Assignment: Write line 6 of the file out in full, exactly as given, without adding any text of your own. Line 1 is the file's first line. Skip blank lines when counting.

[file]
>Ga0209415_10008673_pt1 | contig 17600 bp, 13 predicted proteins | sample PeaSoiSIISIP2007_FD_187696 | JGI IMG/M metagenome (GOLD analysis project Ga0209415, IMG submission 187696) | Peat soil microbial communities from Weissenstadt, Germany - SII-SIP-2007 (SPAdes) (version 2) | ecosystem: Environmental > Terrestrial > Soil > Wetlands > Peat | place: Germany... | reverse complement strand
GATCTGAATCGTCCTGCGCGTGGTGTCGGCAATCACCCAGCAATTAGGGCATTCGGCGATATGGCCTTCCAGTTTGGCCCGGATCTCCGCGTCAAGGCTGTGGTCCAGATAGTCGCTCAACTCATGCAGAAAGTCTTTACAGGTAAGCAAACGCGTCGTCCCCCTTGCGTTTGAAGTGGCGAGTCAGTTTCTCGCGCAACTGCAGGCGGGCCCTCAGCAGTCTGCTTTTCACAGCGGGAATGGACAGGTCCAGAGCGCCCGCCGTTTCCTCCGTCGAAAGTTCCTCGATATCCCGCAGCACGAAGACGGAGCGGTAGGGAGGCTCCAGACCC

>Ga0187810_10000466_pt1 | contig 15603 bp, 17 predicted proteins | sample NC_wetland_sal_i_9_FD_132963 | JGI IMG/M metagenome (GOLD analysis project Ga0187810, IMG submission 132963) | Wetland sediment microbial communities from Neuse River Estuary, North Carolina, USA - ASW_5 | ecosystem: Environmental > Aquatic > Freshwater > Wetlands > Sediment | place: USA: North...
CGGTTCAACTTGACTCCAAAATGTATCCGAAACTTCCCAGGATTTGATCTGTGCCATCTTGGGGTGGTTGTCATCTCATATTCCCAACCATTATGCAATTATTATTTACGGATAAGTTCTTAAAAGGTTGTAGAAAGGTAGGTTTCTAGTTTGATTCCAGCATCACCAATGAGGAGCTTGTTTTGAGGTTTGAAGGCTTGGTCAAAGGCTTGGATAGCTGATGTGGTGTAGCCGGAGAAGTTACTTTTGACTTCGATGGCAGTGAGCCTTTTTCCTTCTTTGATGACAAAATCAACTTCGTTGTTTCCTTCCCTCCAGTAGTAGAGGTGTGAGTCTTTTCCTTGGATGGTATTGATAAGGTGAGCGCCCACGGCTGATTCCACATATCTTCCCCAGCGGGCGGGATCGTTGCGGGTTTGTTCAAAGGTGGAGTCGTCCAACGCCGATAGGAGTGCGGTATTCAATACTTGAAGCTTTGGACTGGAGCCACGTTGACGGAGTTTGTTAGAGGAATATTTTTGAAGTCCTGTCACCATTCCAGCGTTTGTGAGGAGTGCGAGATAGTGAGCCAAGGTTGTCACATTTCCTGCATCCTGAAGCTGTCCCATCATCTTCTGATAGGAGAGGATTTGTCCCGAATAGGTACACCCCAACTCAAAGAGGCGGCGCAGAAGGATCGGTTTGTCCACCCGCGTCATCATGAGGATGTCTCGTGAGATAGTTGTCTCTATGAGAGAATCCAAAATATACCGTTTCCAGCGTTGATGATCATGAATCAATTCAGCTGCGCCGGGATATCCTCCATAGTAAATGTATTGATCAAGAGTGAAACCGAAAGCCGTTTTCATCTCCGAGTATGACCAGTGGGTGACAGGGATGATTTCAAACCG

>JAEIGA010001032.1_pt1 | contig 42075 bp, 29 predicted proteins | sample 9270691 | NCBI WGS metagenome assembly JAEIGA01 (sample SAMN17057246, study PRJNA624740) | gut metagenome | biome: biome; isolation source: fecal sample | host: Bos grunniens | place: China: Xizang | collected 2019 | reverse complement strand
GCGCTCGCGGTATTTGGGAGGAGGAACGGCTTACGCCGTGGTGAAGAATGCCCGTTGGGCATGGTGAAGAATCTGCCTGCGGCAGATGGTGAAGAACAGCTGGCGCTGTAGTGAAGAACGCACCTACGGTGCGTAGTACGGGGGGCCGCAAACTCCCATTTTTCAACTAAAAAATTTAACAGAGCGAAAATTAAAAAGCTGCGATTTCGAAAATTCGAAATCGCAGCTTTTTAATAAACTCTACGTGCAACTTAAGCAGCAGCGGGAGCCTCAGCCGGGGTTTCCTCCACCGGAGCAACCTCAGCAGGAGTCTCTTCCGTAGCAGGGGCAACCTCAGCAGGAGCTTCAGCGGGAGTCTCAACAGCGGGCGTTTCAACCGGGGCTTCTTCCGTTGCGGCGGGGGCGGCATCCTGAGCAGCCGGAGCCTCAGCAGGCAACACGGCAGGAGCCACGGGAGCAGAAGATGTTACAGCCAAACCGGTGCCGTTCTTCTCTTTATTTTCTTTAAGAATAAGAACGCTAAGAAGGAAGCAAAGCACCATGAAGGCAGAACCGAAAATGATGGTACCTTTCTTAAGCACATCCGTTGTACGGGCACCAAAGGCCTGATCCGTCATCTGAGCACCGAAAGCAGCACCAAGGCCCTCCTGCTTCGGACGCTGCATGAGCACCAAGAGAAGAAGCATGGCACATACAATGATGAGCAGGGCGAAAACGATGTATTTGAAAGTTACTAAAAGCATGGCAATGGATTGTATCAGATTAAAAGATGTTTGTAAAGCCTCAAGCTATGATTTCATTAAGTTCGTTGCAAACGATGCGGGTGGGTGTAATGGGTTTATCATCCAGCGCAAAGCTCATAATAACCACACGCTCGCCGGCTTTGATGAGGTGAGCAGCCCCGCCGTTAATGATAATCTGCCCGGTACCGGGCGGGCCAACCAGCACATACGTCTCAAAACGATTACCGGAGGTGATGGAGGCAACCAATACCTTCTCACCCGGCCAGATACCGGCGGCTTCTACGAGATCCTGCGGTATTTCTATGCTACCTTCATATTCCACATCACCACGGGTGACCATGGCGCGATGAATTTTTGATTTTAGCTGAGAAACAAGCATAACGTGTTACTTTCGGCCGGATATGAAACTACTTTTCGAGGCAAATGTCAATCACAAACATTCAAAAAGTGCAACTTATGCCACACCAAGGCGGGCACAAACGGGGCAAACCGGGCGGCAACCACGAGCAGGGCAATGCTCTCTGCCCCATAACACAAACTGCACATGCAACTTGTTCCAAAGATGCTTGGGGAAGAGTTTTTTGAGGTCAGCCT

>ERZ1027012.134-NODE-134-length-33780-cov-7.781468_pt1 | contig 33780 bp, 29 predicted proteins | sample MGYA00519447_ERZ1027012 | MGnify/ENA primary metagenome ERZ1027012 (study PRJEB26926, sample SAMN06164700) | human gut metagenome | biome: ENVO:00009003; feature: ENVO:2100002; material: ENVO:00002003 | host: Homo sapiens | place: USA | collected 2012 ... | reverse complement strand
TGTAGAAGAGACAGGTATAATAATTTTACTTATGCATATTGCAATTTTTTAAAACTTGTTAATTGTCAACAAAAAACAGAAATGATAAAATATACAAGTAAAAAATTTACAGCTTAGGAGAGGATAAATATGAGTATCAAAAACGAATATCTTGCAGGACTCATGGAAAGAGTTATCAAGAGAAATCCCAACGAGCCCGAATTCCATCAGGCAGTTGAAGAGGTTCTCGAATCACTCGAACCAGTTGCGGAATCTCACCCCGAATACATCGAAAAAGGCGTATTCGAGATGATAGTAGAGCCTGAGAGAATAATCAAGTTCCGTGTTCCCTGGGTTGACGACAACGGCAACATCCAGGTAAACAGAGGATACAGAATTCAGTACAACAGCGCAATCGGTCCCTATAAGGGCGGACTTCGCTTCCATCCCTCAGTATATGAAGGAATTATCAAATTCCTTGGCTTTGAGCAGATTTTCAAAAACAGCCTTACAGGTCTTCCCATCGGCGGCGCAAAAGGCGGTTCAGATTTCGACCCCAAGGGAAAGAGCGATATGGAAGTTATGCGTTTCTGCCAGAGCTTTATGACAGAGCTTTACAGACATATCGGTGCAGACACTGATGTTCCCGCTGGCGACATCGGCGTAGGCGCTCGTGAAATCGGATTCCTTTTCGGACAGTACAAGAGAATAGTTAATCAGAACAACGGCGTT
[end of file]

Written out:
GCGCTCGCGGTATTTGGGAGGAGGAACGGCTTACGCCGTGGTGAAGAATGCCCGTTGGGCATGGTGAAGAATCTGCCTGCGGCAGATGGTGAAGAACAGCTGGCGCTGTAGTGAAGAACGCACCTACGGTGCGTAGTACGGGGGGCCGCAAACTCCCATTTTTCAACTAAAAAATTTAACAGAGCGAAAATTAAAAAGCTGCGATTTCGAAAATTCGAAATCGCAGCTTTTTAATAAACTCTACGTGCAACTTAAGCAGCAGCGGGAGCCTCAGCCGGGGTTTCCTCCACCGGAGCAACCTCAGCAGGAGTCTCTTCCGTAGCAGGGGCAACCTCAGCAGGAGCTTCAGCGGGAGTCTCAACAGCGGGCGTTTCAACCGGGGCTTCTTCCGTTGCGGCGGGGGCGGCATCCTGAGCAGCCGGAGCCTCAGCAGGCAACACGGCAGGAGCCACGGGAGCAGAAGATGTTACAGCCAAACCGGTGCCGTTCTTCTCTTTATTTTCTTTAAGAATAAGAACGCTAAGAAGGAAGCAAAGCACCATGAAGGCAGAACCGAAAATGATGGTACCTTTCTTAAGCACATCCGTTGTACGGGCACCAAAGGCCTGATCCGTCATCTGAGCACCGAAAGCAGCACCAAGGCCCTCCTGCTTCGGACGCTGCATGAGCACCAAGAGAAGAAGCATGGCACATACAATGATGAGCAGGGCGAAAACGATGTATTTGAAAGTTACTAAAAGCATGGCAATGGATTGTATCAGATTAAAAGATGTTTGTAAAGCCTCAAGCTATGATTTCATTAAGTTCGTTGCAAACGATGCGGGTGGGTGTAATGGGTTTATCATCCAGCGCAAAGCTCATAATAACCACACGCTCGCCGGCTTTGATGAGGTGAGCAGCCCCGCCGTTAATGATAATCTGCCCGGTACCGGGCGGGCCAACCAGCACATACGTCTCAAAACGATTACCGGAGGTGATGGAGGCAACCAATACCTTCTCACCCGGCCAGATACCGGCGGCTTCTACGAGATCCTGCGGTATTTCTATGCTACCTTCATATTCCACATCACCACGGGTGACCATGGCGCGATGAATTTTTGATTTTAGCTGAGAAACAAGCATAACGTGTTACTTTCGGCCGGATATGAAACTACTTTTCGAGGCAAATGTCAATCACAAACATTCAAAAAGTGCAACTTATGCCACACCAAGGCGGGCACAAACGGGGCAAACCGGGCGGCAACCACGAGCAGGGCAATGCTCTCTGCCCCATAACACAAACTGCACATGCAACTTGTTCCAAAGATGCTTGGGGAAGAGTTTTTTGAGGTCAGCCT